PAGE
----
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Joseph Steadman

Call: 2015   

+44 (0)20 7306 0102jsteadman@wilberforce.co.uk

Pensions

A substantial part of Joseph’s practice consists of contentious and non-contentious pensions work. He has experience of acting for trustees, employers, members and the Regulator. Joseph has gained a particular understanding of the regimes applicable to public sector and industry-wide schemes, as well as an interest in the cross-overs between pensions and public law.

Since 2017, Joseph has combined his practice in Chambers with a consultancy role in the pensions, incentives and employment team at a Magic Circle law firm. Through that role, he has gained extensive expertise and experience across the spectrum of pensions work, which he brings to bear in his own advice and advocacy. Some highlights include:

  • (with Brian Green QC) involvement in the Court of Appeal proceedings concerning BT’s ability to change the basis for calculating increases to pensions in payment from RPI to CPI (or another alternative index) [2018] EWCA Civ 2694;
  • continuing involvement in the development of the UK’s first collective defined contribution (defined in legislation as “collective money purchase”) scheme for Royal Mail Group plc;
  • advising trustees in relation to rectification and “corrective construction” where the rules of a scheme provided for a 5% floor on increases to pensions in payment;
  • advising trustees in relation to the validity of an amendment made in the 1990s, in the absence of clear evidence that an actuarial certificate had been obtained, including consideration of the so-called “presumption of regularity”;
  • advising an employer in relation to an error in the calculation of its PPF levy; and
  • advising trustees in relation to the exercise of discretionary powers to pay lump sum death benefits.

Joseph’s contentious pensions experience in his own right includes:

  • appearing on behalf of the trustee of the Barclays Bank UK Retirement Fund at the hearing of Barclay’s application for the sanctioning of a Ring-Fencing Transfer Scheme (the first such application to be heard by the High Court) – Joseph appeared as the only unled junior at the CMC ([2018] EWHC 168), where he successfully obtained the Court’s permission for the trustee to take part, and was led by Michael Tennet QC at the sanction hearing itself ([2018] EWHC 472);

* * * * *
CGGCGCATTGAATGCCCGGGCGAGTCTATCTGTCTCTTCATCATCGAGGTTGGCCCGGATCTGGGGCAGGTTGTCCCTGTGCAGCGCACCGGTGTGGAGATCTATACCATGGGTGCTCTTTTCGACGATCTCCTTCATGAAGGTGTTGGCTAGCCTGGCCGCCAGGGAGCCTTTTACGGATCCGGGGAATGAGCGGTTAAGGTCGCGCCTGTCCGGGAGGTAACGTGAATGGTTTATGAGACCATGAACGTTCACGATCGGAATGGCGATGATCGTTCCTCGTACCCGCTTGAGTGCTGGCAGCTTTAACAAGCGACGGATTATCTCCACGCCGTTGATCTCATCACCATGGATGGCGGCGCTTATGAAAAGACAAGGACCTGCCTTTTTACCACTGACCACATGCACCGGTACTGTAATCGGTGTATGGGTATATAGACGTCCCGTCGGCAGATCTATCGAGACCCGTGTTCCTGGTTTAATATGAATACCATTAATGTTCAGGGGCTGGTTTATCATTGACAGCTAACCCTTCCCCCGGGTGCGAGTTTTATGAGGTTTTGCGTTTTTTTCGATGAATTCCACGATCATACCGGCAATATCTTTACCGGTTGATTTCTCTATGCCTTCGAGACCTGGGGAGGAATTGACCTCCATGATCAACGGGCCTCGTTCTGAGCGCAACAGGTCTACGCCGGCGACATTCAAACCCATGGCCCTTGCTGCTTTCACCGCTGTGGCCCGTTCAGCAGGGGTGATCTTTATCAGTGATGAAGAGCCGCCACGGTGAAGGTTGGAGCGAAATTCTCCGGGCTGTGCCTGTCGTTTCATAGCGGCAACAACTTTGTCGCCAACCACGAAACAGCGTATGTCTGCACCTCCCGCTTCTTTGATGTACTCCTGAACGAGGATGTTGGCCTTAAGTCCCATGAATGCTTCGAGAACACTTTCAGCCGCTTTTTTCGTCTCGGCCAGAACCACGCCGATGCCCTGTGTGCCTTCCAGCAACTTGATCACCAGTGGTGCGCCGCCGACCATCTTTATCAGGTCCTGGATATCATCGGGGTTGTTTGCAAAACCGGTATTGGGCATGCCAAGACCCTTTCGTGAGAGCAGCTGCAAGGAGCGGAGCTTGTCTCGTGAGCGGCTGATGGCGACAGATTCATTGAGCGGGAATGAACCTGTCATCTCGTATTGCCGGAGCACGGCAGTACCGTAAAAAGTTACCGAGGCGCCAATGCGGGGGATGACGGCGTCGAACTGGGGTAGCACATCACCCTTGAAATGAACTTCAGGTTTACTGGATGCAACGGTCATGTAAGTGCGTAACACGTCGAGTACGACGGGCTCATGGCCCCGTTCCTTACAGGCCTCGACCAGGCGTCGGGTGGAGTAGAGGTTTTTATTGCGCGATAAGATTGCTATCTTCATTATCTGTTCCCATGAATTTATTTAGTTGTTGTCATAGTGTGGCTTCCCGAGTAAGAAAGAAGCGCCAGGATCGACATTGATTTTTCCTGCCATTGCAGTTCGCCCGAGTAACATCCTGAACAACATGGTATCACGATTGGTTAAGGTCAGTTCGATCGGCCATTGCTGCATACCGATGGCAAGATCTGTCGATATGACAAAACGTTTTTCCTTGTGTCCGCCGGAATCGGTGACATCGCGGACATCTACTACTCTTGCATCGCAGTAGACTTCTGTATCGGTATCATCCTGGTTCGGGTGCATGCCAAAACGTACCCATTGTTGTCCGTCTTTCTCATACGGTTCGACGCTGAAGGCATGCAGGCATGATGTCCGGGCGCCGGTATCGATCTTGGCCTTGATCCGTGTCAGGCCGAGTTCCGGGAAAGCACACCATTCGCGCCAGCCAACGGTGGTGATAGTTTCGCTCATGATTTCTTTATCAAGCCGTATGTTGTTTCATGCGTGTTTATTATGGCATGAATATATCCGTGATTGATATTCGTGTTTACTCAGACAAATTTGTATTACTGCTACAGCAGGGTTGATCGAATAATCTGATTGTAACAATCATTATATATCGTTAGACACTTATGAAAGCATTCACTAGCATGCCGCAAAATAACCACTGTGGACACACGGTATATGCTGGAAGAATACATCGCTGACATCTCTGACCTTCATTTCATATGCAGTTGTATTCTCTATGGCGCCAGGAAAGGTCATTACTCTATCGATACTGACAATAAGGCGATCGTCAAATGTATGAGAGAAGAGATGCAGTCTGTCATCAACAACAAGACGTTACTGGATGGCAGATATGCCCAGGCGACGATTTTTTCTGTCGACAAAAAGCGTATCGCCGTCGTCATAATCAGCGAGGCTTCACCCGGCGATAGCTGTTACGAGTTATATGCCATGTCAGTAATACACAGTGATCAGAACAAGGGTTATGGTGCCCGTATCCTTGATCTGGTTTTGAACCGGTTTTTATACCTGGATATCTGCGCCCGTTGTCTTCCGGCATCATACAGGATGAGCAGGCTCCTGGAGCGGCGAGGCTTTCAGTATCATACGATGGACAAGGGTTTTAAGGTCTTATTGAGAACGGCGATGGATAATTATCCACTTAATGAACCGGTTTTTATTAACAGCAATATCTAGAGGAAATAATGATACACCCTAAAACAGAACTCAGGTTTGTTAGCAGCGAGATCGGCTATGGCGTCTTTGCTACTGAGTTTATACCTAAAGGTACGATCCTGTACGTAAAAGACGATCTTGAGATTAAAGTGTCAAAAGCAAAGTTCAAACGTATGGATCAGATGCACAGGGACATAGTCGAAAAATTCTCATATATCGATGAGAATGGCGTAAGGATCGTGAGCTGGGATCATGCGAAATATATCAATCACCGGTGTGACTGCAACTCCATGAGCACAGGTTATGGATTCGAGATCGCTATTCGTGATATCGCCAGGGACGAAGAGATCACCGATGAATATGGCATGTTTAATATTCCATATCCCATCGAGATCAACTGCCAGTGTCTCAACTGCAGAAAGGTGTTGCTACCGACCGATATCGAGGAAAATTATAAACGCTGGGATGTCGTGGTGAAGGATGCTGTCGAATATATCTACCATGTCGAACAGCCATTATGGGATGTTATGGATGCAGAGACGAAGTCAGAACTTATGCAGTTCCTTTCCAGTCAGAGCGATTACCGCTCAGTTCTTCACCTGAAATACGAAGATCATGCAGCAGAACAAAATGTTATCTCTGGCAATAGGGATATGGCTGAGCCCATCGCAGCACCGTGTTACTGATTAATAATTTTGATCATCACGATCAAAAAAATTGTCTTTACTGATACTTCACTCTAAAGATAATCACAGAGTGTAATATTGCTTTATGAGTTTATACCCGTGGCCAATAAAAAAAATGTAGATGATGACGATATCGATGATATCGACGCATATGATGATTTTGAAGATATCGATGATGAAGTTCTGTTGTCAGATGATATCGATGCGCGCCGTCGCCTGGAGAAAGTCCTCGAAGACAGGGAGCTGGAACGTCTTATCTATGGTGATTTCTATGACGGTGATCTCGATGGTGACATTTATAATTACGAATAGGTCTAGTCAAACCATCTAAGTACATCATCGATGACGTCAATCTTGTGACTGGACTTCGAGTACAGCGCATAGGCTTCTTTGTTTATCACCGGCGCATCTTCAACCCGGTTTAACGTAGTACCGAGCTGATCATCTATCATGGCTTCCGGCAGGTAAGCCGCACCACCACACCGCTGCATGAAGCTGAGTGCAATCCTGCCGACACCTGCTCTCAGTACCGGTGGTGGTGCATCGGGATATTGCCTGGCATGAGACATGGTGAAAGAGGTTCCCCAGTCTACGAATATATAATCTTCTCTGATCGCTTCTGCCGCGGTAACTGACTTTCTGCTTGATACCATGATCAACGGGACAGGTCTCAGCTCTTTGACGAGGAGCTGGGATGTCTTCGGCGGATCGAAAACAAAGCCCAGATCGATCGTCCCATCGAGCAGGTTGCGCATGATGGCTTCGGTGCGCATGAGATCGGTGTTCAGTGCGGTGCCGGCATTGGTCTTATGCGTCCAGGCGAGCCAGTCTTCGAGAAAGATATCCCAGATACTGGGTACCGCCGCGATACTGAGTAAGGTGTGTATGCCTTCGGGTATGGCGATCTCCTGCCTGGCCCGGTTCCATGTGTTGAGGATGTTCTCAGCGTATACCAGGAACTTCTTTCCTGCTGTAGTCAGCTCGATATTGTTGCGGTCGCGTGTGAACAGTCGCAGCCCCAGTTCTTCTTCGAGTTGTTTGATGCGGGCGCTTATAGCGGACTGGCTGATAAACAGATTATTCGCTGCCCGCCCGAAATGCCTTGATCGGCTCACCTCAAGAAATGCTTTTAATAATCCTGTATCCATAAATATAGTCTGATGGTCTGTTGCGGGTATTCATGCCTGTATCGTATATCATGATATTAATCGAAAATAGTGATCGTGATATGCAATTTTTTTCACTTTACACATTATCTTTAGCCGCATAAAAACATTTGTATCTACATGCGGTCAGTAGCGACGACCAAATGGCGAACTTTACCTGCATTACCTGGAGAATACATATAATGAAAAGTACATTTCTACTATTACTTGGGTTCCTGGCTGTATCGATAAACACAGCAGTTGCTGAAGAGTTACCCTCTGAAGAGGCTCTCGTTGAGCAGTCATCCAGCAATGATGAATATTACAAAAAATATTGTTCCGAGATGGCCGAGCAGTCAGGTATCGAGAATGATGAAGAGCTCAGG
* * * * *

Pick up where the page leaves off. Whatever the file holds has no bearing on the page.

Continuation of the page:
• advising a trustee about the benefits due to a member, and in particular the member’s Guaranteed Minimum Pension and the application of anti-franking legislation;
  • advising in claims against SIPP providers for breach of fiduciary duty and/or professional negligence, and in particular the effectiveness of broad-ranging exclusions of liability in the governing documents;
  • advising the trustee of a pension scheme in relation to an application to set aside default judgment obtained by a member;
  • advising and acting for a trustee in a dispute with an employer concerning whether the trustee had power under the scheme’s governing documentation to appoint and remunerate an independent chair of its board without the consent of the employer (with Michael Tennet QC);
  • advising a personal pension provider in a dispute concerning a series of policies subscribed for since the 1980s, and in particular whether the claimant had a right to guaranteed annuity rates under the terms of the policies or otherwise;
  • advising one trustee of a SSAS concerning its ability to enforce a loan made to a company of which the other trustee was the sole director; and
  • advising in relation to complaints to the pensions ombudsman.

Joseph’s non-contentious pensions experience in his own right includes:

  • advising an industry body concerning its members’ cessation of participation in an industry-wide pension scheme, and in particular the application of the consultation regulations;
  • advising an employer in relation to the terms of a flexible apportionment arrangement;
  • advising an employer in relation to a draft Deed of Termination and associated indemnities following the winding up of a defined contribution scheme;
  • advising an employer concerning its plans to implement new pension arrangements for certain of its employees; and
  • advising an individual pension scheme member as to whether he had lost a protected lifetime allowance by virtue of his membership of a statutory pension scheme.

In regulatory matters, Joseph acts both for the Regulator and for other Directly Affected Parties. His work in this area has included:

  • successfully appearing (as sole counsel) in the Upper Tribunal on behalf of the Regulator, in relation to the appointment of an independent trustee of a pension scheme which it was alleged had not been constituted as a trust (RP Medplant Ltd v The Pensions Regulator [2017] UKUT 0385 (TCC)); and
  • acting (as part of a team of counsel) for the Sponsoring Employer in relation to proceedings brought by the Pensions Regulator under s231 of the Pensions Act 2004 (link to the Regulator’s section 89 report).

In the early part of 2017, Joseph spent several months on secondment with the Pensions Regulator. Some of the highlights of his work there included:

  • assisting with the preparation of pleadings and evidence in a claim concerning a multi-million-pound pensions liberation scam;
  • advising on the regulation of employer-related investments and employer-related loans; and
  • advising and drafting in connection with several cases before the Determinations Panel and the Upper Tribunal.

Joseph has also been instructed to act as legal clerk to the Regulator’s Determinations Panel.